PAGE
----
<contributor contributorType="ProjectMember">

<contributorName>Fjaeraa, Ann Mari</contributorName>

<givenName>Ann Mari</givenName>


<nameIdentifier nameIdentifierScheme="ORCID" schemeURI="https://orcid.org"> https://orcid.org/0000-0001-7096-0734</nameIdentifier>

<affiliation affiliationIdentifierScheme="">NILU</affiliation>




<date dateType="Created">2023-03-02</date>

<date dateType="Issued">2023</date>





<format>GEOMS HDF</format>




<rights rightsURI="http://creativecommons.org/licenses/by/4.0/">Creative Commons Attribution-4.0 International (CC-BY 4.0)</rights>

<rights>In addition to the CC BY license, the Data Use Agreement including publication co-authorship policy must always be respected (see https://tccon-wiki.caltech.edu/Main/DataUsePolicy).</rights>



<description descriptionType="Methods">This framework uses the EM27/SUN spectrometer commercially available from Bruker Company. The spectrometer performs solar absorption measurements in the NIR for the measurement of column-averaged abundances of atmospheric greenhouse gases (CO2, CH4, CO, and H2O). This framework requires the use of calibrated spectrometers and of common data analyses tools.</description>




<geoLocationPlace>SomeStation, Somewhere</geoLocationPlace>
















All enquiries, including applications and questions, could be sent to nadirteam@nilu.no

We will establish formal contact before the DOI is issued.


Network Prefix
AEOLUS 10.60621
COCCON 10.48296
EUBREWNET 10.48801
NDACC 10.60897
PGN 10.48596

Assigned DOIs

Network Station DOI PI
COCCON Arrival Heights
Boulder Co
Cedre Gouraud Forest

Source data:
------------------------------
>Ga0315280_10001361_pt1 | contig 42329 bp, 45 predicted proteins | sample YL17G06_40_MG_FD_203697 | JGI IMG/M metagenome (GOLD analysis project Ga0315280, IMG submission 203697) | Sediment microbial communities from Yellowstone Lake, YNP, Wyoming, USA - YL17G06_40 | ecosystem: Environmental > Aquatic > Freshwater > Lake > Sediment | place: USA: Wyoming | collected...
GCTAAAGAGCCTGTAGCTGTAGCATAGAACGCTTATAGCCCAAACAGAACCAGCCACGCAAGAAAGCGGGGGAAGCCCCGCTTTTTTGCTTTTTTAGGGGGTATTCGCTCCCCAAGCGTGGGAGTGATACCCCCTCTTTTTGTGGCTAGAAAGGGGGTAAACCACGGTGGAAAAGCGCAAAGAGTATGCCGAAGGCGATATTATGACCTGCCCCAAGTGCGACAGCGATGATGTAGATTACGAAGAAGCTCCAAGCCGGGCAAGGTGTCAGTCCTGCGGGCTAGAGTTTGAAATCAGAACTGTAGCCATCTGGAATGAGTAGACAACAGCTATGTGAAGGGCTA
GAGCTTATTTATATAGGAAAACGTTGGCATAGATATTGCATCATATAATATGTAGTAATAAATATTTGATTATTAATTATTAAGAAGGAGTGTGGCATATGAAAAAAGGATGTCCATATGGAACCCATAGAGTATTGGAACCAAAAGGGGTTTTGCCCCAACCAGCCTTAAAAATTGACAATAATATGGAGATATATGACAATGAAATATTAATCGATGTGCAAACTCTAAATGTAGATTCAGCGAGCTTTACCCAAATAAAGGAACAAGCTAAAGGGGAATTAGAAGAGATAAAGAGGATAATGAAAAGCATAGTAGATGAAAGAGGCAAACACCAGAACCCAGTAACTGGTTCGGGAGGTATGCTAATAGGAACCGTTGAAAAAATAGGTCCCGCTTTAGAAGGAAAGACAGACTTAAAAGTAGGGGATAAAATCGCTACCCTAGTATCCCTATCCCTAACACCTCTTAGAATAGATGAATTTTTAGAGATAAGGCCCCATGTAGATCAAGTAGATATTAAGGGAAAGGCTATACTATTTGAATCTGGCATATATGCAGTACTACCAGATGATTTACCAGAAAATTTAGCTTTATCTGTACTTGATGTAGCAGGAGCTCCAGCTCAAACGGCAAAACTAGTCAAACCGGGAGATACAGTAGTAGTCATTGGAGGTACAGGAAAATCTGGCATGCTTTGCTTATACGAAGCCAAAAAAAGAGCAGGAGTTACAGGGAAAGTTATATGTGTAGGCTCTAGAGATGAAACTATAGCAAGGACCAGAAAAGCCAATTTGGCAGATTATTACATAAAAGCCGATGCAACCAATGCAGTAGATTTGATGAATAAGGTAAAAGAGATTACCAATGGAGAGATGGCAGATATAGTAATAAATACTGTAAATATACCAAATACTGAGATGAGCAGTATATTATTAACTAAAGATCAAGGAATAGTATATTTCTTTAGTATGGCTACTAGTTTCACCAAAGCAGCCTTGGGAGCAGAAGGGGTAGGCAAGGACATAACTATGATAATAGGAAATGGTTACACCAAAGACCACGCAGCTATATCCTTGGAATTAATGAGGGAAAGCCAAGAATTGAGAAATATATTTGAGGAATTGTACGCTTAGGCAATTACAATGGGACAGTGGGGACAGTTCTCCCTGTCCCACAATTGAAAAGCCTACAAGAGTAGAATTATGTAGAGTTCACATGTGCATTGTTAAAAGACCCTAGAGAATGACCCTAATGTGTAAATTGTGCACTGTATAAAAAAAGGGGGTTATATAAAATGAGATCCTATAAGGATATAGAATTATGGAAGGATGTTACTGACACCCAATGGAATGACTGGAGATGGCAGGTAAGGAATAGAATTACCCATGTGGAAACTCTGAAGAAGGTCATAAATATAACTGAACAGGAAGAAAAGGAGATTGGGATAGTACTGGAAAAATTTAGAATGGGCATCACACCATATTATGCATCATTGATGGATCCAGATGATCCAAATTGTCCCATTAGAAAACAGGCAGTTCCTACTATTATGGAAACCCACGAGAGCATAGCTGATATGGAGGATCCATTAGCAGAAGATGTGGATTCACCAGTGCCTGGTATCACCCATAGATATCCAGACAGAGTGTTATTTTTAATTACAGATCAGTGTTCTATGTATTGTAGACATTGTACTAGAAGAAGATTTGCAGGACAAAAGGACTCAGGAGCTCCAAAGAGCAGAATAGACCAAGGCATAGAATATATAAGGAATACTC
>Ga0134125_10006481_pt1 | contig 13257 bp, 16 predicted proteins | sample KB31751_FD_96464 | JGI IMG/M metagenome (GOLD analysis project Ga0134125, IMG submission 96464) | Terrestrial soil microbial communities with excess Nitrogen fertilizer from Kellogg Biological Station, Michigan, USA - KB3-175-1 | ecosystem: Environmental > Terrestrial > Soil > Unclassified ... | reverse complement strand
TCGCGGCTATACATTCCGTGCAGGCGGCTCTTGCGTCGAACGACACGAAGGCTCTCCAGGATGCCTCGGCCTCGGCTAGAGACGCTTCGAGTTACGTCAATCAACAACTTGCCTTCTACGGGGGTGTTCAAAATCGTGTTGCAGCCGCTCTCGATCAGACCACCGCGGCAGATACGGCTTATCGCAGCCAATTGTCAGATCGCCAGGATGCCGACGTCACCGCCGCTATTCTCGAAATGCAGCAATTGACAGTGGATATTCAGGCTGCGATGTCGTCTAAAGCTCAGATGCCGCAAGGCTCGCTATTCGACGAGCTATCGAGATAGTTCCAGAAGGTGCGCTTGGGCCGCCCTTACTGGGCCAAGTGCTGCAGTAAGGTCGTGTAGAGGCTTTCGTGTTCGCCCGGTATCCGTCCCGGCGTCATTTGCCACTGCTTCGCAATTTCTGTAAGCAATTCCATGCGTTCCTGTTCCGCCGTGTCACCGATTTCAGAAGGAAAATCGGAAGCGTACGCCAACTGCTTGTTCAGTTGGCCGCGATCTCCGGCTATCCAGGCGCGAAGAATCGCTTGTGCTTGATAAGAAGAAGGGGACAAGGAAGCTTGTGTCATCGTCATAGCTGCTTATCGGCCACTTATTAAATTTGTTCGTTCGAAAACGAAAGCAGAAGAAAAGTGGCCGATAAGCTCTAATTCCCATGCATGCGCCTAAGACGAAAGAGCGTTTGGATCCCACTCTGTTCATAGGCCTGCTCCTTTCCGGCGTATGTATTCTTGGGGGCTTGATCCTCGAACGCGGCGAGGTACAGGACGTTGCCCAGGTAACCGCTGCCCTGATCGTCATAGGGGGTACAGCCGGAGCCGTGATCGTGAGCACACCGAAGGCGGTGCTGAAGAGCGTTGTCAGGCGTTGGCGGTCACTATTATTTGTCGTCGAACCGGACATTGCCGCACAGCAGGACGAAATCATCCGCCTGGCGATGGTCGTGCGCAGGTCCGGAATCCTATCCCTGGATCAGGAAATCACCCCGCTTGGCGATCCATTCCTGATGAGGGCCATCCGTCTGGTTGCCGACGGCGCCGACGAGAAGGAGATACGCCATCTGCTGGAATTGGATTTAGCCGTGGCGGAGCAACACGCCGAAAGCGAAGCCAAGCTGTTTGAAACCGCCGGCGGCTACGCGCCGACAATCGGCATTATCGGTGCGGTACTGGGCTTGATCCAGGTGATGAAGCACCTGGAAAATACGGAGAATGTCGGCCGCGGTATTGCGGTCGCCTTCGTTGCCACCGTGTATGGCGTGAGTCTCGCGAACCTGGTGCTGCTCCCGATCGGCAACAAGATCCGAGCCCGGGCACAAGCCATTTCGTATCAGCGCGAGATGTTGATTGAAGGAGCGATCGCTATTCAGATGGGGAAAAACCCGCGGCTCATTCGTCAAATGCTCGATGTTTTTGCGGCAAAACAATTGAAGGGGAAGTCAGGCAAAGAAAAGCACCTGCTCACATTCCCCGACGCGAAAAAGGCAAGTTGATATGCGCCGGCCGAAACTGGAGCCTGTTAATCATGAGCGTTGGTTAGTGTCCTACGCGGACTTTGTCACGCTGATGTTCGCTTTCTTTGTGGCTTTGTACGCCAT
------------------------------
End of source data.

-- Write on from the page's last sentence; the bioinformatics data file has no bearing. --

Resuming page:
Fairbanks Ak
Harvard Forest Ma

St.Petersburg EMME
Toronto Tao
Pollard, David
Baier, Bianca and Hase, Frank
Lopez, Morgan
Simpson, William and Jacobs, Nicole
Hase, Frank et.al
Wofsy, Steven et.al
Boesch, Hartmut and Humpage, Neil
Hase, Frank et.al
Blumenstock, Thomas et.al
Dandocsi, Alexandru et.al
Kivi, Rigel and Heikkinen, Pauli
Tu, Qiansi, Heikkinen, Pauli and Dubravica, Darko
Hase, Frank et.al
Hase, Frank et.al
Hase, Frank and Alberti, Carlos et.al
Wunch, Debra and Mostafavi Pak, Nasrin
Morino, Isamu and Ohyama, Hirofumi
EUBREWNET Thessaloniki https://doi.org/10.48801/eubrewnet.gewh-ek15 Bais, Alkis
NDACC DWD Hohenpeissenberg:
O3 Lidar


Steinbrecht, Wolfgang and Velazco, Voltaire
Steinbrecht, Wolfgang and Velazco, Voltaire
Steinbrecht, Wolfgang and Velazco, Voltaire
NDACC KIT Garmisch
Vogelmann, Hannes, Trickl, Thomas and Speidel, Johannes
Tickl, Thomas and Jaeger, Horst
La.Reunion Maidon
https://doi.org/10.21336/35ST-T003 Van Roozendael, Michel
NDACC MAX-DOAS INTA station: Izana https://doi.org/10.21336/at8v-5k61 Navarro, Monica
NDACC MAX-DOAS UIP-Bremen stations:
https://doi.org/10.21336/apdw-nb87 Richter, Andreas
https://doi.org/10.21336/5nz3-t091 Piters, Ankie
Thessaloniki Auth
Thessaloniki Ciri
https://doi.org/10.21336/2van-tm26 Bais, Alkiviadis
NDACC MAX-DOAS MPIC station: Mainz https://doi.org/10.21336/4rr-pq30 Wagner, Thomas
NDACC MAX-DOAS NIWA station: Lauder https://doi.org/10.21336/qbcv-0q26 Querel, Richard
NDACC MAX-DOAS Heidelberg stations:
https://doi.org/10.21336/cqqg-4d20 Friess, Udo